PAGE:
P461 Comparison of efficacy of different oral 5-aminosalicylic acid doses for maintenance of remission in ulcerative colitis: a systematic review and meta-analysis
Choi C.H.*1, Kim Y.S.2, Moon W.3, Lee B.I.4, Kim E.S.5, Jung Y.6, Park D.I.7, Yoon Y.S.8, Lee H.9, Han D.S.10
1Chung-Ang University College of Medicine, Internal Medicine, Seoul, South Korea 2Seoul Paik Hospital, Inje University College of Medicine, Internal Medicine, Seoul, South Korea 3Kosin University College of Medicine, Internal Medicine, Busan, South Korea 4The Catholic University of Korea College of Medicine, Internal Medicine, Seoul, South Korea 5Kyungpook National University School of Medicine, Internal Medicine, Daegu, South Korea 6Soonchunhyang University College of Medicine, Internal Medicine, Cheonan, South Korea 7Kangbuk Samsung Hospital, Sungkyunkwan University School of Medicine, Internal Medicine, Seoul, South Korea 8Asan Medical Center, University of Ulsan College of Medicine, Surgery, Seoul, South Korea 9Seoul National University Bundang Hospital, Center for Preventive Medicine and Public Health, Seongnam, South Korea 10Hanyang University College of Medicine, Internal Medicine, Guri, South Korea
The efficacy of 5-aminosalicylic acids (5-ASAs) for maintenance of remission in quiescent ulcerative colitis (UC) has been studied previously in meta-analyses. However, there was no previous meta-analysis evaluated the effect of absolute dosage of active 5-ASA component used. We performed a systematic review and meta-analysis of all relevant randomized controlled trials (RCTs) comparing efficacy of the different dosages of 5-ASAs for maintenance of remission in patients with quiescent UC.
We searched for all relevant studies published through March 2016 using MEDLINE, EMBASE and the Cochrane Library. Review articles and conference proceedings were also searched to identify additional studies. Eligible trials recruited adults with quiescent UC, comparing different doses of 5-ASAs. Drug doses were classified according to the absolute dose of active 5-ASA component. Comparison was performed using three different dosing points of reference including 1.5 g, 2.0 g and 3.0 g: (1) <1.5 g vs. 1.5 g to 2.5 g, (2) <2.0 g vs. 2.0 g to 3.0 g, and (3) 1.5 g to 2.5 g vs. 3.0 g to 4.8 g per day. Dichotomous data were pooled to obtain relative risk (RR) of persistent remission of disease activity in quiescent UC, with a 95% confidence interval (CI) using RevMAN 5.3. Data were analyzed on an intention-to-treat basis.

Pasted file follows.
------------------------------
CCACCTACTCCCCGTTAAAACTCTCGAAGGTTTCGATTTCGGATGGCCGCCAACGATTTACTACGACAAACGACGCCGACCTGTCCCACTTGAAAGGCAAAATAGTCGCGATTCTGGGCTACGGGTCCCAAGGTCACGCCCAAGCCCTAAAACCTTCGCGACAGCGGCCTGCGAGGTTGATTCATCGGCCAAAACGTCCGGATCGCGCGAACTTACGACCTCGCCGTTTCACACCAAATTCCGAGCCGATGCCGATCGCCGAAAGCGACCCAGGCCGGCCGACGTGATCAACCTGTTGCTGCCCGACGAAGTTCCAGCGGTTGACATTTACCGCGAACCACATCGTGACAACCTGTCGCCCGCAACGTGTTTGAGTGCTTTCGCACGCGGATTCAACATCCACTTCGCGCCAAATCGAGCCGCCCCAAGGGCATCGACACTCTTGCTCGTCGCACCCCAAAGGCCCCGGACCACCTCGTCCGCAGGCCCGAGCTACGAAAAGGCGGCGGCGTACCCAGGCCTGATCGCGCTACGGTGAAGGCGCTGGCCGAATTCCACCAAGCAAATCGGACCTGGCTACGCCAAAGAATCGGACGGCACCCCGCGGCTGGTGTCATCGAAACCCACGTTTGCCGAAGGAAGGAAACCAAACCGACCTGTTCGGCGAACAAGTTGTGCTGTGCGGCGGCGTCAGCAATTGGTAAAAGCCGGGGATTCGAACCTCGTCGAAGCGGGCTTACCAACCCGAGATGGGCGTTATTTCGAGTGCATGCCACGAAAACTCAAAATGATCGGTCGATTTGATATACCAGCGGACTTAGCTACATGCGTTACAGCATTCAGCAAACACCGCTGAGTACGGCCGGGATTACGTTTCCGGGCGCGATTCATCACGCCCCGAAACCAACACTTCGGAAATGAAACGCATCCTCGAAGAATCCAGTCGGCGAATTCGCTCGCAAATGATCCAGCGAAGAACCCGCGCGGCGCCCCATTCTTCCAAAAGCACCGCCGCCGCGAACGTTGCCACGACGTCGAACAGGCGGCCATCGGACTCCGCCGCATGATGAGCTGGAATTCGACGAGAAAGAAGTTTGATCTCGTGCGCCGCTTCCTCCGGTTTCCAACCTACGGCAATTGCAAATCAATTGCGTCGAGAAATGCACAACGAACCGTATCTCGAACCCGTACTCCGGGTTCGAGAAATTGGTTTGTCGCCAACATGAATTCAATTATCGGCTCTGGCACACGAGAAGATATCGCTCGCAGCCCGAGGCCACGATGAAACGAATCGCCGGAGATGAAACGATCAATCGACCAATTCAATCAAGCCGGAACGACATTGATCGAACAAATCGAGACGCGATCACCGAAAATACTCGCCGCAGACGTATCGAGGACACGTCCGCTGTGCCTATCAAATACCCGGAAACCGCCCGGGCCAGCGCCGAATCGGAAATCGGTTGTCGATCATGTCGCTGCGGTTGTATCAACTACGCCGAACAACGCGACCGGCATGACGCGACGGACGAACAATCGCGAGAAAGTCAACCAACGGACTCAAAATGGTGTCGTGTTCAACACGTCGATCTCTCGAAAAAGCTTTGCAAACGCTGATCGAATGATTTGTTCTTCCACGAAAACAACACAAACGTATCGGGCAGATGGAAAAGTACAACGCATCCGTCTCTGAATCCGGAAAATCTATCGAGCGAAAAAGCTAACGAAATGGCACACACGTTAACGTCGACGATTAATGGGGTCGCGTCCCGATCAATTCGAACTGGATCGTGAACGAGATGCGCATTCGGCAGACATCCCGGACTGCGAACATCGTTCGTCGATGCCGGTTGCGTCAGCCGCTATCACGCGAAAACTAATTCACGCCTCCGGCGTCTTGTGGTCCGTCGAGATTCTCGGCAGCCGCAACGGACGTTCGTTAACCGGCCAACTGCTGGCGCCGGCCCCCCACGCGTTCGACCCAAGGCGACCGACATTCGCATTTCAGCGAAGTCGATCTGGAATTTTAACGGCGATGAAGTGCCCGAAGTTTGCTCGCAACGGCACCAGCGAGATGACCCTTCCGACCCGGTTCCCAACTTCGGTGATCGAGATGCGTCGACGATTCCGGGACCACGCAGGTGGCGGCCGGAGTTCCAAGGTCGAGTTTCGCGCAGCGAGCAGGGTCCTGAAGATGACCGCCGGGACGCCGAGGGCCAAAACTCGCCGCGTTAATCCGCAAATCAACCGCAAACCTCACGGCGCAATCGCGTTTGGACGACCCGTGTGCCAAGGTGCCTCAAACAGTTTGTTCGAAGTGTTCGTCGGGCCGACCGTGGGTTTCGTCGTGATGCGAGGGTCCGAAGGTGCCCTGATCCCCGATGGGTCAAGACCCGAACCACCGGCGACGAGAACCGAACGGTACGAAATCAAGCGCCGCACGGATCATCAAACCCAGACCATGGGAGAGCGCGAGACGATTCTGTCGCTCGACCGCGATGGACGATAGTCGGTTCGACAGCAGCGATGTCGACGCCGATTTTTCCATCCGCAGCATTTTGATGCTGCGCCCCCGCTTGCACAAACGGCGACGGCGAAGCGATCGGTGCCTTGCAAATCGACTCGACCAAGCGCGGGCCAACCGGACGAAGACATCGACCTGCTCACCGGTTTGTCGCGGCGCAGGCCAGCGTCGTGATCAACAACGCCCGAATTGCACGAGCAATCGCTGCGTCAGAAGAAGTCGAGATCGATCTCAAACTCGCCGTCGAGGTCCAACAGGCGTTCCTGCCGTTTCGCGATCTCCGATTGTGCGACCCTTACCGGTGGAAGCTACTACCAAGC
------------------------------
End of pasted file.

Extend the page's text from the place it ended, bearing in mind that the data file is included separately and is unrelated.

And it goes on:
Ten RCTs (1865 patients) were included in the meta-analysis. Of these, 6 RCTs compared 5-ASA doses of <1.5 g with 1.5 g to 2.5 g per day, with the RR of persistent remission with dose of 1.5 g to 2.5 g of 1.16 (95% CI 1.06–1.27). There were 5 RCTs comparing 5-ASA doses of <2.0 g with 2.0 g to 3.0 g per day. Doses of 2.0 g to 3.0 g were more effective than <2.0 g for maintenance of remission (RR of persistent remission =1.74; 95% CI 1.3–2.26). There were 3 RCTs comparing 5-ASA doses of 1.5 g to 2.5 g with 3.0 g to 4.8 g per day. Doses of 3.0 g to 4.8 g appeared more effective than <2.0 g for persistent remission (RR =1.68; 95% CI 1.23–2.31). In one study that evaluated the effect of high dose 5-ASA (4.8 g/day) in UC patients with history of frequent relapses (mean of at least 3/year during the 3-year period preceding enrollment), the high dose proved to be significantly more effective than standard dose (2.4 g/day) for maintaining remission in patients with extensive disease (90.9% vs. 46.7%, p=0.0064).
5-ASA doses of 2.0 g to 3.0 g per day are more effective than dose of <2.0 g for preventing relapse in quiescent UC. High doses of 5-ASAs (3.0 g to 4.8 g) may be more effective than standard doses (2.0 g to 2.5 g) for maintenance of remission in UC, especially for patients with extensive colitis or with frequent relapses.